Things change. So we are open to change. We’re not demanding that things change in any way that we want it to or that when it’s at a peak that we can keep it that way. That’s impossible. But you can be aware when you’re at your best or your worst, when you’re feeling good, inspired, and enthusiastic or despairing, depressed, and disheartened. This awareness is your refuge. Awareness of the changingness of feelings, of attitudes, of moods: stay with that, because it’s a refuge that is indestructible. It’s not something that changes. It’s a refuge you can trust in. This refuge is not something that you create. It’s not a creation. It’s not an ideal. It’s very practical and very simple but easily overlooked or not noticed. Whenever you’re mindful, you’re beginning to notice: it’s like this.

For instance, when I remind myself that this is pure, this moment, I really make a note of this. This is the path. This is purity. Not anything that I’m creating, just this state of attention. Not attention like ‘Achtung!’ – it’s more of a relaxed attention. Listening, open, receptive. When you relax into that, it’s a natural state, not a created state. It’s not dependent on conditions making it that way. It’s just that we forget it all the time and get thrown back into the old habits. This is why with mindfulness, we’re remembering it more, trusting it more, and cultivating this way of bringing ourselves back into this awareness. Then we get carried away again and come back again. We keep doing that. No matter how recalcitrant, difficult, or wild the emotions or thoughts may be, it’s all right. This is the refuge.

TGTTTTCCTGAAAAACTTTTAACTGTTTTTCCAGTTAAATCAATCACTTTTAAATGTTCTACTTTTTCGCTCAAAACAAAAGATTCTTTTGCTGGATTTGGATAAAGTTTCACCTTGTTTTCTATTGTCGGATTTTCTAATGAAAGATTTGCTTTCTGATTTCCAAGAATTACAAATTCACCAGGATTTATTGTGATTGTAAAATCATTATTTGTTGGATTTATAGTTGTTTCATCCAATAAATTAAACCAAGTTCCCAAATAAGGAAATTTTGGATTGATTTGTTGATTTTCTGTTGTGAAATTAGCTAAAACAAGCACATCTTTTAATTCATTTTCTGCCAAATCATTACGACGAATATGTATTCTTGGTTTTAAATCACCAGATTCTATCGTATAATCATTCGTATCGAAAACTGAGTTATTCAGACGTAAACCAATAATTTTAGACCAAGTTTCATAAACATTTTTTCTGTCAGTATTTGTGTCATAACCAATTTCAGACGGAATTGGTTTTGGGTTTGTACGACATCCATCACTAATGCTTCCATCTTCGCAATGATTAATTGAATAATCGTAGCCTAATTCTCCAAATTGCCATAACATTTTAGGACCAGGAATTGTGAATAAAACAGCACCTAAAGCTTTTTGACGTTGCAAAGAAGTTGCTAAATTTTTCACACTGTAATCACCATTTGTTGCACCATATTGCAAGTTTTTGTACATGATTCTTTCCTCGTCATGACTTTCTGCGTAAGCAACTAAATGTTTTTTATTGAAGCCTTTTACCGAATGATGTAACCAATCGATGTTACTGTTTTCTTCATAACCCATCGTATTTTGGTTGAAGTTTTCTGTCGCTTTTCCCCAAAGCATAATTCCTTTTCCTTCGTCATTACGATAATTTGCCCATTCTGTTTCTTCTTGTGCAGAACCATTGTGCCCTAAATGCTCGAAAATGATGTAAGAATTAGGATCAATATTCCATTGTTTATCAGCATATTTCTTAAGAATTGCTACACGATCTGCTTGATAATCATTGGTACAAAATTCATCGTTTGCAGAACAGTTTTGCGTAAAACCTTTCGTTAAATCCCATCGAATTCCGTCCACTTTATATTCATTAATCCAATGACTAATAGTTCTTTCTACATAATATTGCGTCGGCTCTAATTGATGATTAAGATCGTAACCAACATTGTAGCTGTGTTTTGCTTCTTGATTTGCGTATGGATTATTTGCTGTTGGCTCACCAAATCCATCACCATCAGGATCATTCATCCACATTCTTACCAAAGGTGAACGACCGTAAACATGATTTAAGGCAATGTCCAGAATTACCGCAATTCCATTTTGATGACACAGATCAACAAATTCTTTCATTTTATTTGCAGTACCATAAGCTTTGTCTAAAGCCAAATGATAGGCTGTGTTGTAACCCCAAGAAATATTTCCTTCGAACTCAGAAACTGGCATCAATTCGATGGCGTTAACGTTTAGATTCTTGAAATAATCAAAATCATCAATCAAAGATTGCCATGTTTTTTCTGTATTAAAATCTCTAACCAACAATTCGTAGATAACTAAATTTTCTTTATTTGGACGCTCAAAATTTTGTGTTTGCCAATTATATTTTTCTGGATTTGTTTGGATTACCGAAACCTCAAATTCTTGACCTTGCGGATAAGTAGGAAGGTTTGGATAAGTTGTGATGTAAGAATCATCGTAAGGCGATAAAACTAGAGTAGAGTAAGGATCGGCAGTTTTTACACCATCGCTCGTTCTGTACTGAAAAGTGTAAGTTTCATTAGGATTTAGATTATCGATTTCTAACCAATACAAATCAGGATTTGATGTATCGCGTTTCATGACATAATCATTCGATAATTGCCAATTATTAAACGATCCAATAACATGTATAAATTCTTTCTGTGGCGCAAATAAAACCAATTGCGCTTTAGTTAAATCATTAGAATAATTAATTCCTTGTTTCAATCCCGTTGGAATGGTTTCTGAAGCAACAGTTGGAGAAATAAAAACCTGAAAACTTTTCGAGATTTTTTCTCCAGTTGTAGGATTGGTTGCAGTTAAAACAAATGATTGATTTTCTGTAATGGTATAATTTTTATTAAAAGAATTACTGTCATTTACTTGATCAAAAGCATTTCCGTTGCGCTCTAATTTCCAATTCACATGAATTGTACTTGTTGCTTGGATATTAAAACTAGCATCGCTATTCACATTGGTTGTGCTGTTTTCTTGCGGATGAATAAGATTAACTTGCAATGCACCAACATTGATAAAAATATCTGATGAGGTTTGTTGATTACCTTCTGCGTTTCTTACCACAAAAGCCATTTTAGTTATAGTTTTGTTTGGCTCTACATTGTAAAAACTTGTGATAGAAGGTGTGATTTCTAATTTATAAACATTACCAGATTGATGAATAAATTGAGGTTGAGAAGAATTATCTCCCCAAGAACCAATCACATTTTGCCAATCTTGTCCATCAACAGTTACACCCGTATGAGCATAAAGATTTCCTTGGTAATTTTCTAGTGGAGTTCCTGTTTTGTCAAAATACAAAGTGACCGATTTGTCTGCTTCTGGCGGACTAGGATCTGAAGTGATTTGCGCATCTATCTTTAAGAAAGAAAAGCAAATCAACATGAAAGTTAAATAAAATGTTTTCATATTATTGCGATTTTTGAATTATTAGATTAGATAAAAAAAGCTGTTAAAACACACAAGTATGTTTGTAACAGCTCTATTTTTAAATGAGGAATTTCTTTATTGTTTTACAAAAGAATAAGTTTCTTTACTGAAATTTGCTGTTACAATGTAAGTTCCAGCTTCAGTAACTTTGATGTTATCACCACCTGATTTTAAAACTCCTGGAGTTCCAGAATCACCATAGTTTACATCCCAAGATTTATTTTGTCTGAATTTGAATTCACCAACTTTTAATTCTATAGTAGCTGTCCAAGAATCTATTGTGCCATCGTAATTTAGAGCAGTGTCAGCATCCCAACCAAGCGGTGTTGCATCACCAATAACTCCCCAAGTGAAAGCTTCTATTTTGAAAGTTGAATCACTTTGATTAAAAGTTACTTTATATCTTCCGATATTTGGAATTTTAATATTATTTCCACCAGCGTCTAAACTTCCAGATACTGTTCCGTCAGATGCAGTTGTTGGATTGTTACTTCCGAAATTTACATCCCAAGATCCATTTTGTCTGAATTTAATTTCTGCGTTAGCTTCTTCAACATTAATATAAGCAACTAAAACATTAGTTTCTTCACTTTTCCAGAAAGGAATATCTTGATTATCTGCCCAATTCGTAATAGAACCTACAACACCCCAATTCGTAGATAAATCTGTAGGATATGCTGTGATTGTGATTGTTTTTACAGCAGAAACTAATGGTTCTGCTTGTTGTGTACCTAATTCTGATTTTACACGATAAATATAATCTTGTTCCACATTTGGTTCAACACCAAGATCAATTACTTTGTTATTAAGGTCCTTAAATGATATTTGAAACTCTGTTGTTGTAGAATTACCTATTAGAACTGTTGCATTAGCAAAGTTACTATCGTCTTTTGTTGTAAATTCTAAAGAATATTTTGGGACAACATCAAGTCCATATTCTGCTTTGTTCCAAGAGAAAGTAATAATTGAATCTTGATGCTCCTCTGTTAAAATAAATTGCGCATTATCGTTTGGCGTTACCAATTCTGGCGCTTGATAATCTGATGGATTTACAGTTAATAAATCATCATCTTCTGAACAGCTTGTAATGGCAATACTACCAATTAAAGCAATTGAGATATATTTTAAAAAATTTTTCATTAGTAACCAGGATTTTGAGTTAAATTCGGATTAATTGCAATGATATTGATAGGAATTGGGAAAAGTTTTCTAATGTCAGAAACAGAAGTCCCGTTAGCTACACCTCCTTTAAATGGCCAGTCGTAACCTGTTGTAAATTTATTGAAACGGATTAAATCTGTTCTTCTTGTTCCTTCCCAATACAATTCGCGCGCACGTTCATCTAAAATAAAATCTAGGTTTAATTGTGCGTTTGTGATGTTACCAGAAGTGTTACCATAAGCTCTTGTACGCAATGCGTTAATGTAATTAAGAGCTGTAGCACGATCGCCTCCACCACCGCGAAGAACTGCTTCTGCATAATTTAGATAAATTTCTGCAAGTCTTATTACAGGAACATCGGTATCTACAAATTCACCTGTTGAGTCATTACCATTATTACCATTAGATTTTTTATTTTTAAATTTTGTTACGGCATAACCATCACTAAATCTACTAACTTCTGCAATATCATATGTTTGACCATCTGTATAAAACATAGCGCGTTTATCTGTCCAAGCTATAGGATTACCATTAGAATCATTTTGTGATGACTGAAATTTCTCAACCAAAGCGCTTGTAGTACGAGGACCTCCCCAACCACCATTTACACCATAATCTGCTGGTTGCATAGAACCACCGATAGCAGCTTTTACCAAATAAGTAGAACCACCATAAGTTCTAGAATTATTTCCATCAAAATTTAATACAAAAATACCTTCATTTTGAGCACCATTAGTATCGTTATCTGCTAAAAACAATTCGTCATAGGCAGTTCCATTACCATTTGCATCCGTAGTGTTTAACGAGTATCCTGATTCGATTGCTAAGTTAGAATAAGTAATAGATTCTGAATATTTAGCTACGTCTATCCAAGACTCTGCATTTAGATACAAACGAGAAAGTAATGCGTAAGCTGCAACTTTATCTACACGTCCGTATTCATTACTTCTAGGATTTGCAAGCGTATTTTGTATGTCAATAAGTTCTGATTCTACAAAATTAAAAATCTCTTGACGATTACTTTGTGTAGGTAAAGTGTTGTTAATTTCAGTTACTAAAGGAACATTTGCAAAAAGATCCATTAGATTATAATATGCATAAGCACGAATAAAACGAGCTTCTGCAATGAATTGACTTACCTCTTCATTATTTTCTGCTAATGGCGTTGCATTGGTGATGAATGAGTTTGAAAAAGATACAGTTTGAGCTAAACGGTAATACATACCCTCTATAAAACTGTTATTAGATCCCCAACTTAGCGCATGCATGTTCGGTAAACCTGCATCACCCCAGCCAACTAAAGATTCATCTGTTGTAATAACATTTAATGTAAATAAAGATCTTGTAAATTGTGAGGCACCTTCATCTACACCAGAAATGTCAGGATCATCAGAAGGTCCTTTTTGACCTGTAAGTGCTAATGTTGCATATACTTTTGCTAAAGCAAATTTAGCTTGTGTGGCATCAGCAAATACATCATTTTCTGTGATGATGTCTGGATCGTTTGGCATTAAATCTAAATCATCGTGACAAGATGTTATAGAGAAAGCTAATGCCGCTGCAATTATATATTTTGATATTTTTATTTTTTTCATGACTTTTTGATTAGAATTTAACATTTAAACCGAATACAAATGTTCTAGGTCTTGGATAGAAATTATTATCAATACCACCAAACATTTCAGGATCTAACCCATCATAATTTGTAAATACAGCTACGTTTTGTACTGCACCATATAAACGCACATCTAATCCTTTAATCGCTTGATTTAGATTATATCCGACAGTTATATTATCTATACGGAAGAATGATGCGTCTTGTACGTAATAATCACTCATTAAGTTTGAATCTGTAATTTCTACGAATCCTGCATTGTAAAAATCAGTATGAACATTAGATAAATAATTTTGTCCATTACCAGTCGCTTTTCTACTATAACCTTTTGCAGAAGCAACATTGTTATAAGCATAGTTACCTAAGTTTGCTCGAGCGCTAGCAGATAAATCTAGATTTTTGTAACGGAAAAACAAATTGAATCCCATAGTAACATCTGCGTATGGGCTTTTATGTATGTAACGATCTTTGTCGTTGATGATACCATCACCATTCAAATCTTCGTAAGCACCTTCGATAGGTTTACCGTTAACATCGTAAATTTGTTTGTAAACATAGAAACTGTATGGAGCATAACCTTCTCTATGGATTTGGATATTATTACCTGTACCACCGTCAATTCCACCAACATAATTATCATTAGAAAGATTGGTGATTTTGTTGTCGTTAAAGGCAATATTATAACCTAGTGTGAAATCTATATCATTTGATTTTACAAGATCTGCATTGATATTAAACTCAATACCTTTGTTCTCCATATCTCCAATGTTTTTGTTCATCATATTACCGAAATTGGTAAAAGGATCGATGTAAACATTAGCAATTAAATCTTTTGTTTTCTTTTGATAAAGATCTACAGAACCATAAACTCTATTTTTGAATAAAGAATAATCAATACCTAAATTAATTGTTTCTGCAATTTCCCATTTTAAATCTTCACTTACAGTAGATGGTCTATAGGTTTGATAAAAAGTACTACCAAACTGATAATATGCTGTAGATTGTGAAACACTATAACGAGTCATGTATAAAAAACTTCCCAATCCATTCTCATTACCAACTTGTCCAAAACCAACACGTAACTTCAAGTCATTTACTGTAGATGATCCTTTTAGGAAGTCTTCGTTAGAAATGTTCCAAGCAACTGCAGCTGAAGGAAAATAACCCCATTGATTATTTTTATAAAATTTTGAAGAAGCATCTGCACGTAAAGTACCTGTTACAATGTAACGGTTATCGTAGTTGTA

RE: Just Being (Awareness)
Answer
11/23/17 8:05 AM as a reply to Yilun Ong.
We can apply this awareness to everything, such as being personally wounded. When somebody says something that is hurtful, ask the question, ‘What is it that gets hurt?’ If somebody insults me or abuses me in some way and I feel hurt or misunderstood, offended, annoyed, or even angry, what is it that gets angry and annoyed, that gets offended? Is that my refuge – that personality whose feelings get hurt and upset? If I have awareness as a refuge, this never gets upset by anything. You can call it anything you want. But as a person, I can be easily upset. Because the personality, the sakkāya-diṭṭhi, is like that – based on ‘me’ being worthwhile or worthy, being appreciated or not appreciated, being understood properly or misunderstood, being respected or not respected, and all this kind of thing.